Monday, September 24, 2018

The War That Saved My Life and The War I Finally Won by Kimberly Brubaker Bradley

 Ada has never been outside.  She has never left their flat in London.  She waves to people outside from her chair but if her mother catches her, she will be punished.  Ada and her brother, Jamie, are evacuated from London just as England enters WWII.  They are placed in the country in the care of Susan, a woman who is grieving the loss of her friend.
Although the books are set during WWII, and the casualties of war do play a role but the books are more about the importance of family and healing physically and mentally.

Thursday, September 20, 2018

An Autobiography by Bill Peet

Something a little different this month. Even though this book is found in the juvenile biography section of our library, Bill Peet's An Autobiography is one adults will also enjoy, probably more than children will. It is a pleasing look back at Midwestern history, the birth of the Walt Disney animation empire, and, the beginnings of a successful children's author and illustrator. As you would expect, Peet also handles all the artwork for his life story.
Peet's work is familiar to many parents, and the Pella Library has several of his books including Ella, Smokey, Capyboppy, Cock-a-doodle Dudley and many, many more. Peet details an entertaining, but restless youth in Indiana and how his growing love of art led to a career choice.
This choice would eventually lead him to Walt Disney and the Disney Studios. Peet recalls the inner-workings of Disney and how many of its early classics came about. Movies that Peet worked on included: Dumbo, Fantasia, Song of the South, Cinderella and many others. He takes the reader behind the curtain and discusses the hierarchy of Disney illustrators, how he worked his way to the top, and what it was like dealing with Walt Disney. All of this information is very enlightening, but I think adults will actually get more out it than younger children.
While at Disney, Peet began writing and illustrating his own children's books and would make this his full-time calling. An Autobiography is a lot of fun to read and look at. A nice piece of animation history.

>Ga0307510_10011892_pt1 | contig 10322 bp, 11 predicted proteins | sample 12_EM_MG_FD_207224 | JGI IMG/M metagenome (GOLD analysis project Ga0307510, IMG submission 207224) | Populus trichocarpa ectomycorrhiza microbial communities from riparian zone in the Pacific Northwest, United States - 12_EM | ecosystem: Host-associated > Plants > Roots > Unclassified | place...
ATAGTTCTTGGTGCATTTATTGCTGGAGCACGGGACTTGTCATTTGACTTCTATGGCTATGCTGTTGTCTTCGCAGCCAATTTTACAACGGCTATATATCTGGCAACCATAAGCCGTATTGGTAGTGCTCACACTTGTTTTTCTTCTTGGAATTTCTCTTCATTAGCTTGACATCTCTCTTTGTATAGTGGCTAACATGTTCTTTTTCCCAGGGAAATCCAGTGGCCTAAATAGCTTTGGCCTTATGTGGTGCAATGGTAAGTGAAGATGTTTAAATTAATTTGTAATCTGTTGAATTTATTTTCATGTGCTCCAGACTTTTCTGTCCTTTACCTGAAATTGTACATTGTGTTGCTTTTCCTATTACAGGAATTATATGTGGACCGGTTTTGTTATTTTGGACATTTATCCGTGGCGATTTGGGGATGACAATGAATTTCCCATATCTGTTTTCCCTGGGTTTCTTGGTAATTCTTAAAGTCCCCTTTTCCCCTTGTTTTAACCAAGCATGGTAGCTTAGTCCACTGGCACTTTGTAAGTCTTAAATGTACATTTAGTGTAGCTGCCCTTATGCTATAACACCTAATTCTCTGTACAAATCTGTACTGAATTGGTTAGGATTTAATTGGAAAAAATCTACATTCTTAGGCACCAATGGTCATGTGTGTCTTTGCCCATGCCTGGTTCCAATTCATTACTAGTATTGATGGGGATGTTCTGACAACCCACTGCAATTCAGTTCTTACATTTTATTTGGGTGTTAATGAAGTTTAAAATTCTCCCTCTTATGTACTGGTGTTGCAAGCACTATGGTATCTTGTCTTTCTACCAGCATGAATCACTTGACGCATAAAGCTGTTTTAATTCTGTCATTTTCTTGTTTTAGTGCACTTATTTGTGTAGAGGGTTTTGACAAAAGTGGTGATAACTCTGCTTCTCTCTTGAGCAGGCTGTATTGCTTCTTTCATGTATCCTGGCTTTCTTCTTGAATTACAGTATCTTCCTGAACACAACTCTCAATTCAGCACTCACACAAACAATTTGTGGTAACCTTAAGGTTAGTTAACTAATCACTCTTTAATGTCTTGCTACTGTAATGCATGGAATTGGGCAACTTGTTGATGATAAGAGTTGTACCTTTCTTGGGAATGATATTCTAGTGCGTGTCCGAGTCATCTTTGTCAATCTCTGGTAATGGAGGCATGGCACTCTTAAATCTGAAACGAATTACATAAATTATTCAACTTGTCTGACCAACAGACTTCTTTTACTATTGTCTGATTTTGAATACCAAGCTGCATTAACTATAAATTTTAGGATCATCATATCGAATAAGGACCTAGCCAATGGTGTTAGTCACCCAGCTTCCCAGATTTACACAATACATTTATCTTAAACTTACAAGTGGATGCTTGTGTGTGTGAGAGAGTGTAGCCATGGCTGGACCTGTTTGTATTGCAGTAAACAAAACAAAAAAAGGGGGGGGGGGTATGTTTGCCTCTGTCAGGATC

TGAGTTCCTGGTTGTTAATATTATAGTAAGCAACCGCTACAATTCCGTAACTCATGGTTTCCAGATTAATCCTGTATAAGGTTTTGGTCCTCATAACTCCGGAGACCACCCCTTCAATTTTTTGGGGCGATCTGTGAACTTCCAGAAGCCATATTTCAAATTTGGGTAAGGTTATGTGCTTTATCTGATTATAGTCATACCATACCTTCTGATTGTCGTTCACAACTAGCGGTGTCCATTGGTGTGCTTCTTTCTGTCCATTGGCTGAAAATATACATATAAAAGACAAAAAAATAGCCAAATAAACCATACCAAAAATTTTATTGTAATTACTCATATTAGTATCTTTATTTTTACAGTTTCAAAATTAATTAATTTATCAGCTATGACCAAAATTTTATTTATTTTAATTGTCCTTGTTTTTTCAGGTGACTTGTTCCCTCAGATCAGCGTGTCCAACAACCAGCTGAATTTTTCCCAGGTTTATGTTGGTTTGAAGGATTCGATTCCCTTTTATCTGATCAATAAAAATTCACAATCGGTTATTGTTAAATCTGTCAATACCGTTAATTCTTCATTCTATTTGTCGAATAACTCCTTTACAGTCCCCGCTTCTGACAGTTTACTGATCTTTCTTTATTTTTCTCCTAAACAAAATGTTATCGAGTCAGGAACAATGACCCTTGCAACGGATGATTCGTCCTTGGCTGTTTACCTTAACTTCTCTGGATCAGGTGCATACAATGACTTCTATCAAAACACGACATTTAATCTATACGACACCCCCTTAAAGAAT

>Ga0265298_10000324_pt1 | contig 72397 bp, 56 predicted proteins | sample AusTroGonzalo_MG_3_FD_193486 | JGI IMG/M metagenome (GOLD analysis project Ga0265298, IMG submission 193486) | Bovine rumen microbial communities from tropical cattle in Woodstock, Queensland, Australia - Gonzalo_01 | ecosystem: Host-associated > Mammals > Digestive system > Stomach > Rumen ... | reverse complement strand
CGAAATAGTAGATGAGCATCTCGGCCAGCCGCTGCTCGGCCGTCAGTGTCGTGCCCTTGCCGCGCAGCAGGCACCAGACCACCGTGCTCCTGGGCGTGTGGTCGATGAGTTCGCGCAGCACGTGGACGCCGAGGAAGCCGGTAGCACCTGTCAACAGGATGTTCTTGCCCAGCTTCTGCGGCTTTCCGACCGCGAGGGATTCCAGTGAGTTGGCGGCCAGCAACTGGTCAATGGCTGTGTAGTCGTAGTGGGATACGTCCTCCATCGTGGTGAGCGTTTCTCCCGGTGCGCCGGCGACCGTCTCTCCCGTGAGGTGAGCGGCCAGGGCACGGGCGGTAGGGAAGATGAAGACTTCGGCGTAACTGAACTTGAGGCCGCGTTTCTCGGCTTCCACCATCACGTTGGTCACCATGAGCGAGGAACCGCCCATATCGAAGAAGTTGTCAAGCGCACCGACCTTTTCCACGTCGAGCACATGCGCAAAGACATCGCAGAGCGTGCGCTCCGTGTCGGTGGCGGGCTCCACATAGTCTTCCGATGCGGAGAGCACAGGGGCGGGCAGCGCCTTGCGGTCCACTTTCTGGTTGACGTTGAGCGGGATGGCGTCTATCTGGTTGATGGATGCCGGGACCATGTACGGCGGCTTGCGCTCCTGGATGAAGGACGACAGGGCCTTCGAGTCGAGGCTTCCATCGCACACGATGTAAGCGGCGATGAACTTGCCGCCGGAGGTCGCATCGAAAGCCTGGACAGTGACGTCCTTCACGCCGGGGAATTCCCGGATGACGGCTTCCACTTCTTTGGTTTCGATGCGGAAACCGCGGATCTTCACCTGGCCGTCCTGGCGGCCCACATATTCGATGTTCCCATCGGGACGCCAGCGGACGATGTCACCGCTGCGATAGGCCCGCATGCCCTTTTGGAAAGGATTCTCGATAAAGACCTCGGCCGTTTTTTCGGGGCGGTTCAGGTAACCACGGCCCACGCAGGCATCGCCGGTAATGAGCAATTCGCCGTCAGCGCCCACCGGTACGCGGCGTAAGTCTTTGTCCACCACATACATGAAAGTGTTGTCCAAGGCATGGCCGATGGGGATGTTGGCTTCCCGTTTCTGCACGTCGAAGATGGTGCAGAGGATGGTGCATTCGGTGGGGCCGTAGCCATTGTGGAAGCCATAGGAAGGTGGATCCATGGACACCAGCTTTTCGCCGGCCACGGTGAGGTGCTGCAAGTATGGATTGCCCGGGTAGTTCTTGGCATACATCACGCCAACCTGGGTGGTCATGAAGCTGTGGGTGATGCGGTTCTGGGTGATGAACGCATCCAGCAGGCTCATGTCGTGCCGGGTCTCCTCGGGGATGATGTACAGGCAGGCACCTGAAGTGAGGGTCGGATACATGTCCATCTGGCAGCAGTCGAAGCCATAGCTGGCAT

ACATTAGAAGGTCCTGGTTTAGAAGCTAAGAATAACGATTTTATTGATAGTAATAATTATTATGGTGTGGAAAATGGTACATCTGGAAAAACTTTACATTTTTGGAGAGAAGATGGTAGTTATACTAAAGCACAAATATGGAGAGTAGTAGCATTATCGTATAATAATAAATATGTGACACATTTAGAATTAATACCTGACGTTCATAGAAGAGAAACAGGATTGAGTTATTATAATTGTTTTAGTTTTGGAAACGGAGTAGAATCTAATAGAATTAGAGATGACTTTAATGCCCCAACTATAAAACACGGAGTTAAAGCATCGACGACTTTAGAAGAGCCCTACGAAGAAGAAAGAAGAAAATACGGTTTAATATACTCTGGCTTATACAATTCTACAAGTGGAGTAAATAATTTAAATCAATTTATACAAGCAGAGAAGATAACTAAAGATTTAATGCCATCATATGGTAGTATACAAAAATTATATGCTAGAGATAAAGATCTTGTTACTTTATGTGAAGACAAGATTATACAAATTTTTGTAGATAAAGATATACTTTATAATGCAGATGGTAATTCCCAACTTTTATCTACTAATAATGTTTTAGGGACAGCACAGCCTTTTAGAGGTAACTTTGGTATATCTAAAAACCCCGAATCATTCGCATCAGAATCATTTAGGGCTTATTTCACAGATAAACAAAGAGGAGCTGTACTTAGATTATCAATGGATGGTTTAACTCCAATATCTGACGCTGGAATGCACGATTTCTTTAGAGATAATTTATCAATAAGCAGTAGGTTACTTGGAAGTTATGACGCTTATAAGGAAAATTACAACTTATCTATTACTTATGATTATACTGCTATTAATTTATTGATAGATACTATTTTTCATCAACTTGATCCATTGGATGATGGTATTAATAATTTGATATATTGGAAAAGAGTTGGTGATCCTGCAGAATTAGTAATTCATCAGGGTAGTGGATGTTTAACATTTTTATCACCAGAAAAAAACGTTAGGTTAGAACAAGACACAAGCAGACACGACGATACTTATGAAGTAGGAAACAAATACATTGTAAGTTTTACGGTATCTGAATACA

Saturday, September 15, 2018

Our Little Secret by Roz Nay

Taken in for questioning, Angela recounts her history with HP, her high school love, for Detective Novak.  For Angela, the question of what happened to HP’s wife, Saskia, requires her to share the whole history of their relationship.  This psychological thriller takes us along with the character as she is presently considered a person of interest in the disappearance, all the while sharing her perspective of the past.

The Woman Who Smashed Codes by Jason Fagone

In the vein of “Hidden Figures”, Fagone tells the story of Elizebeth Friedman and her husband William, who together invented modern cryptology.  During Prohibition, Elizebeth used her talents to pursue rum smugglers.  During WWII, she tracked down covert Nazi spy rings in South America.  Elizebeth herself broke several versions of the German Enigma machine, while her husband broke the Japanese “Purple” code machine without ever laying eyes on one.
These two remarkable people were brought together by Elizebeth’s chance encounter with a librarian, right before she was going to leave Chicago and go back home to Indiana.  Instead, she ended up on the estate of a millionaire, searching for hidden messages in Shakespeare’s writings.  That began her journey, which ended with amazing advances in codebreaking strategies, and the beginnings of what would become the NSA. 
And who has ever heard of her, until this book?

Monday, September 10, 2018

A Fine Romance: Falling in Love with the English Countryside by Susan Branch

Part love story, part travel guide, and all completely charming, A Fine Romance by Susan Branch is a must-read for every Anglophile. This book is a memoir/travel diary that details the author’s dream trip to England in 2012. After crossing the Atlantic on the luxury cruise ship, the Queen Mary 2, the author and her husband spent nearly two months touring the English countryside. They visited castles, famous homes (most notably those of Beatrix Potter, William Wordsworth, and Jane Austen), small villages, lakes, gardens, and even a few friends along the way. All handwritten and filled with photos, recipes, quotes, travel tips, and Branch’s watercolor sketches, this book is as beautiful as it is informative. There is also an appendix on the author’s website with additional information about many of the things mentioned in the book. So, I hope that you’ll make yourself a cup of tea, curl up in a cozy chair, and enjoy this delightful book as much I did!

Saturday, September 8, 2018

The Gentle Art of Swedish Death Clening by Margareta Magnusson

     Having an interest in decluttering, I picked up this book on the subject. While it has been a Swedish tradition to "put your house in order" prior to or after a death, the information is pertinent to any age or life stage when you want to simplify.
     It was interesting that the author, who describes herself as between 80 and 100, encourages people to begin earlier than she did.I also liked her comments of how our planet may perich "under the wight of our consumrism." We have too much stuff. Peace of mind comes when you can reduce the items you no longer need, as well as relieving those who have to clean up after you when you're gone.
     The author sees death as a natural part of life; so why not prepare for it as you would any other event? Prepare financially and materially. Funny how her last paragraph said that once she was all done with her death cleaning and she is still living, she will "probably go shopping, Again!" What a gem.